Resolutions need a course of action
If you want to achieve your New Year’s resolution goals, you need to be detailed about it, said Joshua Klapow, a clinical psychologist at University of Alabama at Birmingham.
If the goal is to lose weight, “You have to outline the days and times you will go to the gym, the menu adjustments you will make and who in your circle can help keep you accountable for these goals,” Klapow says. He advises a “gut-check,” asking yourself if you really want to commit to the resolution in the first place. “It’s better to be honest than to fail.”.
Other tips for success include:
• Be realistic about the goal; shoot for success instead of the stars
Monitoring progress is also important. “Simply keeping a mental track will not cut it,” Klapow said. “If you are dieting, write down the foods you eat. If you want to spend less, write down your expenses. This will give you a visual account of what is working and what is not.”
An actual record will also establish the “three-day rule,” which involves writing down the reasons you stopped if you’ve missed three days committing to your new habit or routine. It also involves picking a specific re-start date and putting the written record somewhere that can be seen.
It’s also important to recognize limitations. “You have to arrange your life for success,” Klapow said. “Buying junk food for your family while you are trying to diet is not going to help. If you want to save money, stop carrying credit cards. Control what you can control to make your goals more easily achievable.” (Read more)
Almost 45 percent of Americans will make a New Year’s resolution this year, but studies show many will fall off the wagon within the first week and almost half will break their resolutions within the year.
One trick to stay on track? “Make Monday the day to recommit to your resolution, evaluate progress and set your goals for the coming week,” says research-reporting service Newswise.
“We think of Monday as the January of the week,” said Sid Lerner, founder and chairman of The Monday Campaigns, a nonprofit initiative in association with Johns Hopkins, Columbia and Syracuse universities. “It’s a call to action built into every calendar, giving you 52 chances for success.” (Read more)
Secret to resolution success is to make attainable goals
“I think most people make resolutions that they don’t achieve for many reasons, often because they seem so overwhelming,” said William McCann, director of behavioral science education in Wake Forest Baptist’s Medical Center. “So, from a psychological perspective, we should make resolutions that we are sure to be able to follow through on. While it seems counter intuitive, we should lower our expectations because we want to be able to say to ourselves by next Dec. 31st ‘I did it.'”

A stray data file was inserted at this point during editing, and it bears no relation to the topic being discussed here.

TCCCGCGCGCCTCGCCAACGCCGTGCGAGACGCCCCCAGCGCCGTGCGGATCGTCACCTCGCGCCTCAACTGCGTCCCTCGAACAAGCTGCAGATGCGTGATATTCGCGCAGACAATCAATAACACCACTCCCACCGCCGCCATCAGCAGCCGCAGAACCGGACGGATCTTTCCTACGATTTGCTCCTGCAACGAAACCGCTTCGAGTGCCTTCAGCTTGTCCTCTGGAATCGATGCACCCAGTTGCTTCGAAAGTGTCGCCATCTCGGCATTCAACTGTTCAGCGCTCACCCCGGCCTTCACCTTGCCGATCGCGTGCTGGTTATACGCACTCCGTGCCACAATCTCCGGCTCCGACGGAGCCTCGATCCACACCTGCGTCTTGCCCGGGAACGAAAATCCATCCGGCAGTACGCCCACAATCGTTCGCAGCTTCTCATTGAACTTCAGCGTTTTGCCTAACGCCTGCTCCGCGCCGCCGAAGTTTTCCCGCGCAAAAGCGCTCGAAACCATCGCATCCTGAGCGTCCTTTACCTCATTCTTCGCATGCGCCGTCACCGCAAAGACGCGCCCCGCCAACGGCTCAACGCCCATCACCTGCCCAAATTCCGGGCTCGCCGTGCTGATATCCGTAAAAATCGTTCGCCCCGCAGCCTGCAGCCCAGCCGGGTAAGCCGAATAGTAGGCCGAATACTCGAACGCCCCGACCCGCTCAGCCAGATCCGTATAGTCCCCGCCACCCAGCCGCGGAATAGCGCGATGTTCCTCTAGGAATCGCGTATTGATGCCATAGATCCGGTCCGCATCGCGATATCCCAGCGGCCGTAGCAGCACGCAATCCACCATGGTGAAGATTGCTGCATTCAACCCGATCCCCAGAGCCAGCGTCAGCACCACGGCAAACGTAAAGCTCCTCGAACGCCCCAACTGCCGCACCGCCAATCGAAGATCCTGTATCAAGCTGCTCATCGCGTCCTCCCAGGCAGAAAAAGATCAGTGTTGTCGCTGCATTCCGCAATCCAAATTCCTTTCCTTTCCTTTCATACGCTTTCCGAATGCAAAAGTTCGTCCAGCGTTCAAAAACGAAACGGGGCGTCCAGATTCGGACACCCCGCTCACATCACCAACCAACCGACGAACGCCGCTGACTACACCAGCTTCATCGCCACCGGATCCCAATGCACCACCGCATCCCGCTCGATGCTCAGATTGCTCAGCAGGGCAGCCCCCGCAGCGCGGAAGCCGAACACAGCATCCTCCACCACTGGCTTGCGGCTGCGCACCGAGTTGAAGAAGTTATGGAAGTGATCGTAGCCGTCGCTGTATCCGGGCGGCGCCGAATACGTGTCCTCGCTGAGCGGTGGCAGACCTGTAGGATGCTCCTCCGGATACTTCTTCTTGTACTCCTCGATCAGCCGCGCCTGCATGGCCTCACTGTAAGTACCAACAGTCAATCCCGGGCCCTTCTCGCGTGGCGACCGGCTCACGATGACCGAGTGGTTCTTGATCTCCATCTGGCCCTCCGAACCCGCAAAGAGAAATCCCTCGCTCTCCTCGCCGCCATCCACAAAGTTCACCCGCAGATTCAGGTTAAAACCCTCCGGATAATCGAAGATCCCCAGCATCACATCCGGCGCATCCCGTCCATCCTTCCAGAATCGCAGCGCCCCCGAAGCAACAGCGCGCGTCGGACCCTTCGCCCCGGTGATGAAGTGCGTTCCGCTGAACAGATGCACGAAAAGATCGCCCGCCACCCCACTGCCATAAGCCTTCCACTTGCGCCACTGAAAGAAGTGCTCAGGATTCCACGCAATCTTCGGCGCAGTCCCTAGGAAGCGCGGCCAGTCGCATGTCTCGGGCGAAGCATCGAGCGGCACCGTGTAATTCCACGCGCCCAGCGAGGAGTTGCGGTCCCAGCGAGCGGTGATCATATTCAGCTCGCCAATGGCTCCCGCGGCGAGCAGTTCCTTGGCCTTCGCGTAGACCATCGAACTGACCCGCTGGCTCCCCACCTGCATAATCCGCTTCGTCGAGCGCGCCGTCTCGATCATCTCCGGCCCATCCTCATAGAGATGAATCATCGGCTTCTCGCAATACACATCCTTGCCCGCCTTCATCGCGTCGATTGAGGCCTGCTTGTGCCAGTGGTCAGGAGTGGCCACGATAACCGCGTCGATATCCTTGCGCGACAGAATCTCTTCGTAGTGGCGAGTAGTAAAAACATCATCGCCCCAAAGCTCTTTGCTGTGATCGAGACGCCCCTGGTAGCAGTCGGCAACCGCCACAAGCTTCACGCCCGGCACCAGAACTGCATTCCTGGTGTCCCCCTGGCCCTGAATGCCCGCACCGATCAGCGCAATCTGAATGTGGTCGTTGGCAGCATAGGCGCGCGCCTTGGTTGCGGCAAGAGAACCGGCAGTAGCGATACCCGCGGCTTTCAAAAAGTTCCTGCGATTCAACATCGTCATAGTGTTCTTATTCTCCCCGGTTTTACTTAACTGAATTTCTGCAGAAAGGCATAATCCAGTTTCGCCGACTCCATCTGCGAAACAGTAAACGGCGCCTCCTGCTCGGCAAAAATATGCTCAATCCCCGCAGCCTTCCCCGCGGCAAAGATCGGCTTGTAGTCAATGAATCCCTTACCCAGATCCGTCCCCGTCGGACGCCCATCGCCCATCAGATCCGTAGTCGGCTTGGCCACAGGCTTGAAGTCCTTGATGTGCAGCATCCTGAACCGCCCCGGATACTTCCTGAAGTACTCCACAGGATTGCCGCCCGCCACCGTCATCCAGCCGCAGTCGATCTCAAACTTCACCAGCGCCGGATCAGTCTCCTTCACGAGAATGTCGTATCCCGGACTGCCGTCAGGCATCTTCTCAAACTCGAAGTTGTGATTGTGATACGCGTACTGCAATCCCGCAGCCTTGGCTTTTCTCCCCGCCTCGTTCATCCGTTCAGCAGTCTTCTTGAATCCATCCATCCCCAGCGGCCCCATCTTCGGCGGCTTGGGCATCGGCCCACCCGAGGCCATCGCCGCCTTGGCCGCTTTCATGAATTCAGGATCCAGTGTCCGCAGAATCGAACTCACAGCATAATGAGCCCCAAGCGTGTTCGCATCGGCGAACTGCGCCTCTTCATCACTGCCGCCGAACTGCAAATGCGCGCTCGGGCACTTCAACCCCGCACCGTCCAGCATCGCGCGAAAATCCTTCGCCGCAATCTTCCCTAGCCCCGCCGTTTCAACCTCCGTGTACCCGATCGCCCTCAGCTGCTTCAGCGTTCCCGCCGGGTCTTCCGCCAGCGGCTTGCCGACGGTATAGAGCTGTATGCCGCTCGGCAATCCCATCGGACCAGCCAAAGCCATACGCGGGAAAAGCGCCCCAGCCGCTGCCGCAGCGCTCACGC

McCann offers a sample list of resolutions:
“Doing a little bit is like a seed that might grow,” McCann said. “Start little and see what happens in 2012.” (Read more)
Resolution Solution: How to meet your goals
A recent study shows committing to a detailed plan to meet one’s goal “not only makes it more likely to be done, but also gets it off your mind so you can think about other things.” So says E.J. Masicampo, assistant professor at Wake Forest University. “The (plans) that work specify exactly what you are going to do, including when and where you are going to do it.”
There are four elements to a good plan:
“You have to picture yourself carrying out your plan,” Masicampo said. “That’s where the power of the plans lie, in imagining yourself completing the tasks.”
For people trying to lose weight, for example, Masicampo said people should make “if, then” plans. “An ‘if, then’ plan pre-decides how you will act in a given situation,” he said. If a person goes to a restaurant, then they should plan to order a salad rather than cheeseburger. “Making a plan is like setting an alarm because you don’t have to think about it under the alarm sounds and then you’ll act.” (Read more)
Ten resolutions to consider
The University of Buffalo offers its annual list of resolutions worth committing to, each of which is based on the research of its faculty: